TOP SCENTS FOR DOGS
As well as providing digestive benefits in dogs, ginger can be a great tool for scent enrichment. Ginger roots can be purchased in most supermarkets and you can easily rub it against surfaces to leave its distinctive smell. Studies on kennelled rescue dogs have proven that being exposed to the scent of ginger can decrease unwanted barking and lower stress and agitation.
As ginger is safe for dogs to eat in small quantities, try cutting up small amounts and hiding them around your dog’s bed or crate. The act of searching for these tasty tidbits as well as the effects of its scent can help calm down anxious dogs and potentially help them settle more effectively.
Another tasty treat for dogs, coconut shares many similarities to ginger when it comes to scent enrichment. Studies confirm that dogs are less vocal and restless when provided with coconut scents, and this could mainly be due to the mental stimulation the scent provides.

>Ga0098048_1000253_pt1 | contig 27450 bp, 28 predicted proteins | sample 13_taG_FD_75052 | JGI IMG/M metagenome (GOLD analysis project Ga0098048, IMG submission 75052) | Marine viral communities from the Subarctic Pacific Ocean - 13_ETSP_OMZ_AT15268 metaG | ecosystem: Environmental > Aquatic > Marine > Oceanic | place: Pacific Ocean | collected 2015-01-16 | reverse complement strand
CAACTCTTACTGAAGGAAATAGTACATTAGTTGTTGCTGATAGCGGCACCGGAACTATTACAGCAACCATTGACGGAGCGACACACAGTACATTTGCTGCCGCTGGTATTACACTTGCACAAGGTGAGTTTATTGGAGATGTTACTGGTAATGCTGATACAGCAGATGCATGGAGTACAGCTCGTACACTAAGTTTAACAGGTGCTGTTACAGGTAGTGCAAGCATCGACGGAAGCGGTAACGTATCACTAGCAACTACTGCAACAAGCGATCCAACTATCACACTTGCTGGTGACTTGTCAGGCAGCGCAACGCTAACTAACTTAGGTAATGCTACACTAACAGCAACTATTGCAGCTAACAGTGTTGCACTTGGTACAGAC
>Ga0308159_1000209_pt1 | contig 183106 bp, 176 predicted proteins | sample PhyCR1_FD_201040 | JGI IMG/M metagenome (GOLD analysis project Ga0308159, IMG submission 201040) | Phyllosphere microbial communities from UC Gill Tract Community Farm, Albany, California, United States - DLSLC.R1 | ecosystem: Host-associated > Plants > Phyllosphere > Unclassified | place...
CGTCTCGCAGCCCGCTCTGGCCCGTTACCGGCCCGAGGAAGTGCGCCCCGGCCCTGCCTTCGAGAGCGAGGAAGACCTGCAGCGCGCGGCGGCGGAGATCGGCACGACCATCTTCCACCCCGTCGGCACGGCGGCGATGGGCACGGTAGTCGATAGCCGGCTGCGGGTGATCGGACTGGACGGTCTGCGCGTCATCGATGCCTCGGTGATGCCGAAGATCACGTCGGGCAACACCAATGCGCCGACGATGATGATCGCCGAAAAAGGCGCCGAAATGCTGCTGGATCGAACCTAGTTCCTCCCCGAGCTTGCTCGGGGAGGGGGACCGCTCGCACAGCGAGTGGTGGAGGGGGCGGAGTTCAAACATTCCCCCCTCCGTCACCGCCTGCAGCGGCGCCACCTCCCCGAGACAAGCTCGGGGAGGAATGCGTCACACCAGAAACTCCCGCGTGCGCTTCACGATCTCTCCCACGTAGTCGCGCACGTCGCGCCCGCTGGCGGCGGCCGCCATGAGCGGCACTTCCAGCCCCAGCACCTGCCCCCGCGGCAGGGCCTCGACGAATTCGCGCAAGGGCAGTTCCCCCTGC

NOTE: Our dogs love coconut and will do almost anything for it, making it a high reward scent to use!
Coconut can be used in quite a variety of ways depending on whether you choose to use actual pieces of coconut (like Soopa’s Coconut Chews), or coconut oil. Just like ginger, if you are using pieces of coconut you can rub the scent onto fabrics or other surfaces, as well as hiding the pieces for your dog to find. Coconut oil is a great tool for scent enrichment when used with puzzle feeders and Kongs. We suggest coating the inside of a Kong with a thin layer of coconut oil or doing the same along the grooves of puzzle feeders like these.
TOP SCENTS FOR CATS
Silvervine is a species of plant native to Japan and China. Although it is unrelated to catnip, this plant contains similar compounds known as semiochemicals. These chemicals are produced naturally by certain plants as a form of insect repellant but have the added side effect of attracting cats.
Only one in three cats are stimulated by catnip, so silvervine is an excellent alternative. It also produces more semiochemicals compared to catnip, making it a more effective form of scent enrichment.